Cabin in the Woods: the review
Cabin in the Woods is a horror film co-written by Joss Whedon that reinvents…err, reinterprets…uh, gives a new spin on the familiar summer horror movie. College kids go to a remote area in the woods, where they are picked off one by one by evil, possibly supernatural bad guys. Who will live? More importantly, who will die, and in which order?
The movie tells you right off the bat that Something Else Is Going On: it opens in a scientific facility somewhere, where three white-collar types have the world’s most boring and most content-free conversation in the history of cinema, signaling that they’re talking about Something Else, something that will be made clear later on. The conversation is so ridiculously non-specific that I can’t, in fact, even remember what it is they talked about.
Cabin in the Woods has some very funny things in it, and some very clever things in it, and it has one thing in it that bugs the ever-loving crap out of me, to the point where I think I’m more irritated by this movie than I am amused by it. All Sunday night and early Monday morning I happened to spend sick as a dog, and the whole time I spent vomiting or laying awake waiting for the next time I was going to start vomiting the single biggest annoying thing in this movie kept repeating on me, much like the previous night’s dinner.
Since I can’t talk say anything about this movie without using a gigantic SPOILER ALERT consider yourself warned: here there be major freaking spoilers.
The main thing that bugs me about this movie is the use of the word “whore.”
The setup of Cabin in the Woods is very clever: yes, this is your typical summer horror movie, except the entire thing is set up by a gigantic scientific facility with unlimited funding who are watching every single move the kids make at their cabin. This scientific facility is connected to other scientific facilities in Tokyo and Stockholm and Madrid. Each facility, though, while monitoring the ensuing carnage, isn’t in fact responsible for it: no, the kids have to bring the carnage on themselves, because it’s part of an ancient rite. The Ancient Ones below must be appeased, and they must be appeased in ways special to that culture. The Tokyo feed, for instance, shows a bunch of Japanese schoolgirls being terrified by a ghost in their midst (thereby referencing up all Japanese horror movies with one hilarious shot).
The American one, however, is different. In the US (as we discover much later on in the movie), there are five sacrifices:
- The Whore
- The Athlete
- The Scholar
- The Fool
- The Virgin, who may or may not live at the end; her death isn’t necessary.
There are 5 people who go up to the cabin. Any takers on which sacrifices the two women are? That’s right: the women are defined by terms defining their sexual worth to men.
There is no word more guaranteed to set my teeth on edge than “whore,” because the connotation of the word is “worthless woman who’ll abase herself to anyone.” The word is completely superfluous in meaning to other words.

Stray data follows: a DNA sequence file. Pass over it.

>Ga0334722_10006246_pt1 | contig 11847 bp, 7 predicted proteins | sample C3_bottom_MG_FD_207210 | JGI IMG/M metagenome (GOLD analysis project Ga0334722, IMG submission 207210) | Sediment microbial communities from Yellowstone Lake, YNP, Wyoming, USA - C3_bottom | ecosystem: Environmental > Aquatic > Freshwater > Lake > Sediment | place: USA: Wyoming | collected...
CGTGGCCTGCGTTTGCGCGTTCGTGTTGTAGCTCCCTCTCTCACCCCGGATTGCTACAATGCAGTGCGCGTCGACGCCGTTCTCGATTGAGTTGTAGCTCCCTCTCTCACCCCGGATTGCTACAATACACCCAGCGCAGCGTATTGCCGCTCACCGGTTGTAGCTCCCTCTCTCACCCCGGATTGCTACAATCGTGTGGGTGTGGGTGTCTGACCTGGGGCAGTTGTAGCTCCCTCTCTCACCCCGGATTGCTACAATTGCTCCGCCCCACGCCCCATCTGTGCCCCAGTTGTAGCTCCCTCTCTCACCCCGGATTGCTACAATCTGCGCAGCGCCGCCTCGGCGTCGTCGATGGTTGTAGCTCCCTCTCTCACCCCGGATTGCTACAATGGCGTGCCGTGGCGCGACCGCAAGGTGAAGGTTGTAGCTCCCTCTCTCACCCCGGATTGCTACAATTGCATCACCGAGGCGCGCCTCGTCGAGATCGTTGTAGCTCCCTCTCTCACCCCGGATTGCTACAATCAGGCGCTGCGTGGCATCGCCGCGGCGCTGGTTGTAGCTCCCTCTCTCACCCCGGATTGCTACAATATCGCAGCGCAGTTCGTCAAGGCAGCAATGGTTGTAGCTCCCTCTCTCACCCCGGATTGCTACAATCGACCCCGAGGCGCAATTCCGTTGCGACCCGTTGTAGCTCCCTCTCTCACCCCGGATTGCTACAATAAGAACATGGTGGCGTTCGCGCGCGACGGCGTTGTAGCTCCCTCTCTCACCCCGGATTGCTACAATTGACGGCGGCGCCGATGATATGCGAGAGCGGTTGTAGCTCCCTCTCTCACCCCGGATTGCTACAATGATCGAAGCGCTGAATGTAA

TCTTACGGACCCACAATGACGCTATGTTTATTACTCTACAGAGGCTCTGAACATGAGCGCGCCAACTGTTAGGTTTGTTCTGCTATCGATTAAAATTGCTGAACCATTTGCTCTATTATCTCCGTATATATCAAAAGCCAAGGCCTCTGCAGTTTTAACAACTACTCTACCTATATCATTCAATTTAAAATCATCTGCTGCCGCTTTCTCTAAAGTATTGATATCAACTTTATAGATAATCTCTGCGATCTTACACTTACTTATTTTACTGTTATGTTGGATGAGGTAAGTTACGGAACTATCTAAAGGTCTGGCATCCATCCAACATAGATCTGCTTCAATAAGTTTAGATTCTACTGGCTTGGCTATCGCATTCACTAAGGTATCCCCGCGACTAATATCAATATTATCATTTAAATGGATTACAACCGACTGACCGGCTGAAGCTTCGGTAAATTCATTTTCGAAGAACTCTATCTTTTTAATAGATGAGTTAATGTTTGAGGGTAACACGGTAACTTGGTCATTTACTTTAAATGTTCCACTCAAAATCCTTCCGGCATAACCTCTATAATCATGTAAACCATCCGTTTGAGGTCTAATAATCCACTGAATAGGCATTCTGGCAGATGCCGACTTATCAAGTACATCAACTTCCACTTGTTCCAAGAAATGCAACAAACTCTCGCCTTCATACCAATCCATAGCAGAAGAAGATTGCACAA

- “sex worker” –> prostitute
- “sex worker in a high income bracket” –> call girl
- “woman who’s slept with one more guy than I have” –> slut
Yes, I guess I’ve heard guys called whores, but it’s always in terms of selling their business services to any bidder. Not their bodies. Not their lives Just what they do for a living. It’s not the same, and you’re not going to convince me it’s the same as calling a woman a whore, thanks.
The movie has a little fun with the term “virgin” — when the Virgin sacrifice tries to object to being called that, the Director of the scientific facility says, “We work with what we’ve got.”
(And, in fact, I expected the movie to have a little more fun at the end — since two of the sacrifices actually make it to the very end, I expected them to reveal that the other one was actually a virgin. But alas: no dice.)
Okay, so the Virgin isn’t actually a virgin and that seems to work okay for the purposes of this sacrifice… Why on Earth is the Whore being called a whore? What has she done that merits her being called, essentially, trashy and worthless?
I know that the “sexually active girl dies first” is a trope of horror movies. I still don’t understand why they’re calling her a whore. It’s a loaded word. It’s a word that grabs you and forces you to look down on this girl. The movie explains its use of Virgin. They couldn’t have taken one goddamn line of dialogue to explain why they were using the term Whore?
Whereas the guys are, y’know, an Athlete, a Scholar, a Fool.
For all of its “reinventing” of the various tropes of the horror movie and all of its hilarious and clever dialogue and setups, Cabin in the Woods is exactly what it appears to be: another goddamn Hollywood movie in which the women are defined solely by their relationships to men, and the men are the only ones who ever do anything.